The IAEA, through its Environment Laboratories organised, in partnership with the Scientific Centre of Monaco (CSM), a workshop on ocean acidification, which this year focused on the impact on ecosystem services and coral reefs. With sixty participants from twenty-two countries including HSH Prince Albert II of Monaco it aimed to bring the global discussion from sciences to solutions.
Recent research, including that done by the IAEA, shows that ocean acidification effects on fisheries, aquaculture and coral reefs are expanding, both in terms of geographical location and intensity. Some effects are direct such as on species’ physiology: growth, reproduction and calcification, while others may be indirect: e.g. impact on food sources, habitat degradation, changes in the food chain structure etc.
“Environmental questions are not a luxury, but an absolute necessity.”
Bringing together world experts including natural scientists, economists and sociologists, this fourth international workshop in the series “Bridging the Gap between Ocean Acidification Impacts and Economic Valuation” was held at the Oceanographic Museum in Monaco from 15-17 October 2017.
With the consecutive bleaching episodes over the past couple of years, the focus on coral reefs was timely. Ruth Gates, Director of the Hawaii Institute of Marine Biology at the University of Hawaii estimates that 50% of the world’s coral reefs have died. During the three days of plenary presentations and regional working groups, participants discussed the “value” of coral reefs. Whereas some of the economic valuations ranged in the trillions of dollars, several participants were keen to emphasize their societal and sociological value. Some countries have adapted to coral reef degradation, and have started eating different types of fish and even modifying their touristic activities to highlight other aspects of their coast. However, not all countries have the same possibilities to change, and the consequences for the local culture could be significant. In some areas, such as small Pacific islands, the entire population’s lifestyle centres around the coral reefs, including the food they eat, their art, and even elements of their language. The demise of the reef would lead to profound societal changes.
HSH Prince Albert II of Monaco in his closing remarks said that “environmental questions are not a luxury, but an absolute necessity”.
Is it too late?
One of the resounding messages during the three-day workshop was a message of hope. It is not too late, and a variety of solutions exist. When faced with the choice of where to focus our efforts first, Ruth Gates summarised: “Do something, and do something now”. She stressed that solutions as simple as installing mooring buoys over coral reefs, as opposed to having people throw anchors, could have immediate positive impacts.
What are the solutions?
Several participants provided overviews of their work on coral reef restoration and rehabilitation. Frank Mars, member of the Board of directors of Mars Inc., known for its eponymous chocolate bars, and former Global President of Mars Symbioscience, discussed some of the organisation’s successes in coral reef rehabilitation in Indonesia. Their participative projects, which see the involvement of local populations, have already been successful on a small scale, and have seen two hectares rehabilitated between 2012 and 2017. Though small progress, this has had an impact on local populations who have seen fish catches from the reef increase, and Mr Mars argues that such projects are scalable and can be successful on a larger scale.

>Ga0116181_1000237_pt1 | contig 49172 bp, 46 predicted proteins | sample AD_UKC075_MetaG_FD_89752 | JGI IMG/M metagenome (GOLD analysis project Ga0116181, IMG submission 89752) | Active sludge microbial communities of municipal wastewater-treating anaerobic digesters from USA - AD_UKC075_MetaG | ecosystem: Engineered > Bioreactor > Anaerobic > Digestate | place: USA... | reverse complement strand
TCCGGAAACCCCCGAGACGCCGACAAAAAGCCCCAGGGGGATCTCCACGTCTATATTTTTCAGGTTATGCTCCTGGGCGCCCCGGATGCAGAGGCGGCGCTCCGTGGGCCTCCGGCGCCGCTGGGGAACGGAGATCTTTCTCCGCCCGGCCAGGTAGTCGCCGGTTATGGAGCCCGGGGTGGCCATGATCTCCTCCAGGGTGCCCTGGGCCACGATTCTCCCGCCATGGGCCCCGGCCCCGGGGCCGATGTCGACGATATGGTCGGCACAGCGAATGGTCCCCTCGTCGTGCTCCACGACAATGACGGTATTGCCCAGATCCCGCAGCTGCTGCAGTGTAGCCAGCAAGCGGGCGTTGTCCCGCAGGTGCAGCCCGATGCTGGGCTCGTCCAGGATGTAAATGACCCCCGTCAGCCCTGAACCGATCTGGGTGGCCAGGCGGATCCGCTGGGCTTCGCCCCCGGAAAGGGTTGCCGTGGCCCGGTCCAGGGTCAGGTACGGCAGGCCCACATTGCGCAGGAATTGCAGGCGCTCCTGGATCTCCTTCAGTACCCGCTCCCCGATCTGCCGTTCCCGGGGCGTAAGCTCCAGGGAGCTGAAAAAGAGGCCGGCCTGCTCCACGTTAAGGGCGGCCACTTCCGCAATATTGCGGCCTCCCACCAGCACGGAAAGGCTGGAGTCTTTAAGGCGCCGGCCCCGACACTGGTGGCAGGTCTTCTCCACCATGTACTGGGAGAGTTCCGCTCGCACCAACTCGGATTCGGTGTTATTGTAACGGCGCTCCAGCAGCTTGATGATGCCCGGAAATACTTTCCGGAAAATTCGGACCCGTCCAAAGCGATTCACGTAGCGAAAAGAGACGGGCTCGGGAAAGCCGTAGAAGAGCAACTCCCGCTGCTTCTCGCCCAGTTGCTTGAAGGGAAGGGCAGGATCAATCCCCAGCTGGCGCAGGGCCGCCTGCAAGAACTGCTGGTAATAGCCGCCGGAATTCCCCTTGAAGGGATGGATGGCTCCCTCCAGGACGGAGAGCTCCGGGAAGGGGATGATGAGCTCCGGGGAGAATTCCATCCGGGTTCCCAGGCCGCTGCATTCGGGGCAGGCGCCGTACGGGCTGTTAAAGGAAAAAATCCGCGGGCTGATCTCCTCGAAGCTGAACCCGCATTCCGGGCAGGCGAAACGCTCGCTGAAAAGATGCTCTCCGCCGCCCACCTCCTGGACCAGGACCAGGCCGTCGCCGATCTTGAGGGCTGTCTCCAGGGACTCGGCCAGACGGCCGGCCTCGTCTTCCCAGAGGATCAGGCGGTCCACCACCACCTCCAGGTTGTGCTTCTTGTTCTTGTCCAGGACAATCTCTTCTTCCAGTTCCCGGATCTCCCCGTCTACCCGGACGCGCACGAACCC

“Solutions exist, but we need to start seeing more involvement from policy-makers and private companies to enact change” said Mr Mars.
Beyond these solutions for adaptation and rehabilitation, one of the key messages from participants was that reducing greenhouse gases would effectively limit the pressure on coral reefs by curbing ocean acidification, and climate change impacts such as increase in temperature and rise in sea level. As Jean-Pierre Gattuso from the French National Center for Scientific Research (CNRS) summarised it “decreasing CO2 emissions is the best solution”. He added “if the Paris Agreement on Climate is fully and timely implemented, only 1% of the world ocean will exceed key thresholds of temperature and acidity. Otherwise, in a business-as-usual situation, 69% of the ocean will exceed these thresholds”.
While coral reefs represent less than 0.2% of the total surface of the oceans, they have major ecological importance as they provide habitats for over 30% of all marine fauna. They provide essential ecosystem services as a source of food/protein to human communities, a source of income from tourism, as well as costal protection against erosion and storms. Even a small alteration in the ecological functions of coral reefs could have a major impact on human societies.
Nuclear and isotopic techniques are powerful tools for studying ocean acidification and have contributed widely to investigating past changes in ocean acidity and potential impacts on marine organisms. Researchers at the IAEA Environment Laboratories use calcium-45 to examine the growth rates in calcifying organisms such as corals, mussels and other molluscs, whose skeletons and shells are composed of calcium carbonate. Tracers are also used to determine how ocean acidification is affecting the physiology of marine organisms, as well as the impact of a combination of stressors, such as ocean acidification, increases in temperature and contaminants.
David Osborn, director of the IAEA Environment Laboratories, highlighted the “need for new science in order to inform the decisions we make on ocean acidification”. He added that “it was important to address the multiple stressors which the oceans face, including pollution, overfishing and environmental changes”.
Sarah Jones Couture, International Atomic Energy Agency, 27 October 2017. Article.